The business has a right to decide who it will serve; the people it would serve have a right to decide not to frequent that business, and think of the massive opportunity such a declaration gives a competitor! Ricky Randy’s Racist Restaurant won’t serve none o’ them black folk? Well, what about Jimbo’s Restaurant one block away, which has no problem serving those two gay African American gentlemen, who get to sit right there in that nice window booth?

Eventually, Ricky Randy’s will have to explain to all of the empty seats that they might have to close them there doors for good.

It turns out that some of the conventions that Indianapolis appreciates might avoid Indiana, because of this law. Do I have an opinion on that?

Sure: I’m neutral. The convention has every right to avoid Indianapolis because of this; it’s a private entity, and thus has the same right the Indiana House has granted to other private entities in the state to refuse to serve Indiana. (See the irony? They’re protesting, using the same right that Indiana is demanding that everyone be granted.)

Say What You Mean

Facebook has led me to see a lot of people who, while intelligent, don’t know how to communicate in such a way that their viewpoints have any strength or apparent merit. I’d like to see that repaired – because reading stupid stuff wastes everyone’s time. While I’m not the wisest person or the most effective communicator on the planet, I’ve been around enough to know a little.

To be an effective communicator in any medium, here’s my advice:

Say what you mean.

A corrollary to this is: know what you mean.

Avoid hyperbole, statements that are exaggerated in order to illustrate a point, unless you actually know your audience is going to recognize it for what it is. The truth is that a public audience of virtually any size will not recognize hyperbole. Some in the audience might; maybe even most. But assuming everyone will recognize it is going to lead to you having misrepresented yourself.

Avoid sarcasm, the use of irony to mock something. Like hyperbole, if you know your audience is going to recognize it, that’s fine. Chances are very good that as the audience grows in size, someone’s going to misunderstand sarcasm, plain and simple.

I’m a jokester – I’m very sarcastic in my internal conversations. I’ve had to learn through years of screwing up that my sarcasm’s main audience is (and should be) myself, and that others should be sheltered from it, if possible, rather than exposed to it.

I’m not perfect, by any measure – since my internal dialogue is very sarcastic, it slips through now and then.

It’s burned me before; I wrote a very sarcastic article on a website years ago that suggested that Java sucked, for a very (very) trivial reason – that “it couldn’t tell I meant x when I said y.” I thought it was an entirely laughable reason; surely everyone would see that it was a joke, even if they didn’t see the humor in it.

Boy, was I wrong. I actually amended the post to specifically say that it was an attempt at humor, but people still didn’t get it.

It’s okay. I learned.

Set Theory

Set theory actually informs a lot of how I communicate.

By the way, mathematicians will now proceed to scream at me about how poorly I’m representing sets here. Sorry about that, David.

Set theory is built around collections, and how those collections interact. A set interacts with other sets through the use of unions, intersections, and complements. Sets can be subsets or supersets of other sets, or have no relationships whatsoever.

A set whose members all exist in another set is a subset. Integers, for examples, make up a subset of real numbers. Real numbers make up, correspondingly, a superset of integers.

A union of a set is the addition of one set to another. Given a set of [A,B,C] and another set [D,E,F], the union of these two sets would be [A,B,C,D,E,F]. A union of sets [A,B,C] and [C,D,E] (note how “C” is in both sets) is [A,B,C,D,E].

An intersection of sets refers to the elements in common between the two sets. Given [A,B,C] and [D,E,F], the intersection would be the empty set: []. Given [A,B,C] and [C,D,E] (again, note “C” in common) would be [C].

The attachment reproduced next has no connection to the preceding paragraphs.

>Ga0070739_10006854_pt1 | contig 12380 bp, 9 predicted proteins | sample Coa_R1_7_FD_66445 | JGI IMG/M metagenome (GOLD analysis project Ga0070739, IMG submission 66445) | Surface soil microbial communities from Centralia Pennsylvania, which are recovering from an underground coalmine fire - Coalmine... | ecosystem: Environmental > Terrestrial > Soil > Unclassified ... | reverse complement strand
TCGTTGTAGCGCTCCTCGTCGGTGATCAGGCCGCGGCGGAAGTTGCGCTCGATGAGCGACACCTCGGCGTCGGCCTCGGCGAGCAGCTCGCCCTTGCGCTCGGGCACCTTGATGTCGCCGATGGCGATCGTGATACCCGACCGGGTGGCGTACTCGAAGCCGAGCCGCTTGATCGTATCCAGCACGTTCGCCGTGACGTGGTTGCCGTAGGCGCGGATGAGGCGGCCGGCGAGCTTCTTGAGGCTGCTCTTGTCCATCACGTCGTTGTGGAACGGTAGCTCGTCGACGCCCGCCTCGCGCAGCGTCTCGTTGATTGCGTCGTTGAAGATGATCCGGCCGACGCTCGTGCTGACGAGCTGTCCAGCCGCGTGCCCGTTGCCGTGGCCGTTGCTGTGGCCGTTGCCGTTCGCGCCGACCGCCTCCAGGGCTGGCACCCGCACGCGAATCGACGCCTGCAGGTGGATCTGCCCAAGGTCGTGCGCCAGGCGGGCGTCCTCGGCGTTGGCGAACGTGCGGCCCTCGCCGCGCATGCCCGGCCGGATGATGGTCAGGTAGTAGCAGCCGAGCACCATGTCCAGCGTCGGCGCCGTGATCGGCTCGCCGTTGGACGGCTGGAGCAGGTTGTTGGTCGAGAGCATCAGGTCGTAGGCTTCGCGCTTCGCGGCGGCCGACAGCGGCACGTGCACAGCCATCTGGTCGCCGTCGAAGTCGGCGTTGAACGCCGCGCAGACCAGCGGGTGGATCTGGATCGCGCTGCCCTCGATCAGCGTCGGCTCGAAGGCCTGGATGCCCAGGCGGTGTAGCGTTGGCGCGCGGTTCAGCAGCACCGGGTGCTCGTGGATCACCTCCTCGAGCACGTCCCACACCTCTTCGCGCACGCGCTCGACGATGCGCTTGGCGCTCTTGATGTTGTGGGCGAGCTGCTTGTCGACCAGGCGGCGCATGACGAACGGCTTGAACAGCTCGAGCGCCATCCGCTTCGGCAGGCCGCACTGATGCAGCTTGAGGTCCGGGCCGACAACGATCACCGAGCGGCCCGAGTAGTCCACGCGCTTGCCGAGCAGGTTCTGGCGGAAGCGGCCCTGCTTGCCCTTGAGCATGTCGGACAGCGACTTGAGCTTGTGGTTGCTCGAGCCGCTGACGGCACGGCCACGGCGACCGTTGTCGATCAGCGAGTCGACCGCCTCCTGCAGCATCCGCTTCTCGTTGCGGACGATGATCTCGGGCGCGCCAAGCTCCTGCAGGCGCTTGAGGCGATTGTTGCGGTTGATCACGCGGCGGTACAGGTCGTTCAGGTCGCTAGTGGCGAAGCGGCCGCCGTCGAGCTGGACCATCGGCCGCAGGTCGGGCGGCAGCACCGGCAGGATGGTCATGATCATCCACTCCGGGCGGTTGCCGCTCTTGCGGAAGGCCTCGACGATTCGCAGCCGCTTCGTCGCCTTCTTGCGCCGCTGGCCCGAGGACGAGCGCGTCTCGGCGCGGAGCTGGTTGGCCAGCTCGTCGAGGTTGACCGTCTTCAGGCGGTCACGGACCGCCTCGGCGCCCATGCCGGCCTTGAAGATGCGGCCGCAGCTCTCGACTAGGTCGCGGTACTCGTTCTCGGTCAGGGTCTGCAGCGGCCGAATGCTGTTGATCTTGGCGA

A complement of a set indicates the members of one set such that they do not exist in another set. If we have set A of [1,2,3] and set B of [1,1.5,2,2.5,3,3.5], the complement of set A in set B is [1.5, 2.5, 3.5].

How This Matters

Set theory works fantastically well in mathematics. The problem, though, is that people apply it outside of mathematics, where the lines aren’t as clear.

For example, I consider myself a libertarian. That means I’m not a republican, not a democrat, not an anarchist (although some think libertarianism is the same as anarchism), and not a socialist. I even respect Ayn Rand.

Respecting Ayn Rand doesn’t mean the same thing as walking in lock-step with her ghost.

I’m in the set of Libertarians.

The problem comes when one applies a statement to “all libertarians,” because almost no such statement would be true, unless it’s a tautology.

An example of a statement that would be very true (but not always true) would be “Libertarians are those identify with libertarianism.” It’s mostly true, and is largely self-evident; however, there are people who call themselves Republicans or Democrats who would probably identify strongly with libertarianism, and there are also people who call themselves libertarians who are, actually, fascists or anarchists, for whatever reason.

That’s okay. The problem comes in as a facet of cardinality. When you say “All X are in the set of Y”, as the size of X or Y grows the likelihood of error becomes much greater.

Remember that “Don’t use hyperbole” statement at the beginning of this post? “All of my audience is in the set of people who understand hyperbole” fits in well here; as the size of X grows, the likelihood of the statement being true falls dramatically.

When you use cardinal referents like “always,” “never,” or “all,” you’re saying something real, with actual meaning. If you mean it, that’s great. If you don’t, then own that and don’t say it. Otherwise you make yourself into a cartoon, really, to those whom you’re afflicting with your words.

Synergy 1.6.3 has been released, may fix focus problems

The Synergy Project, a program that allows cross-platform sharing of keyboard and mouse, has released version 1.6.3, which has a potentially really important fix in the changelog:

Bug #4349 - Mouse click does not always bring window to front

I’ve been having a lot of problems with Z-order on my desktops, and this may be the problem. I haven’t done enough triage to definitely say, because Synergy is so useful that I’ve not really been willing to consider not using it; the alternatives are just not good enough.

If you use Synergy, definitely get this update. If you don’t, and you have multiple machines on your desk and want to share the keyboard and mouse, try Synergy. If you’re Mac-only, my Mac friends tell me Teleport is the bee’s knees; I’m not Mac-only, and Synergy has totally rocked for me.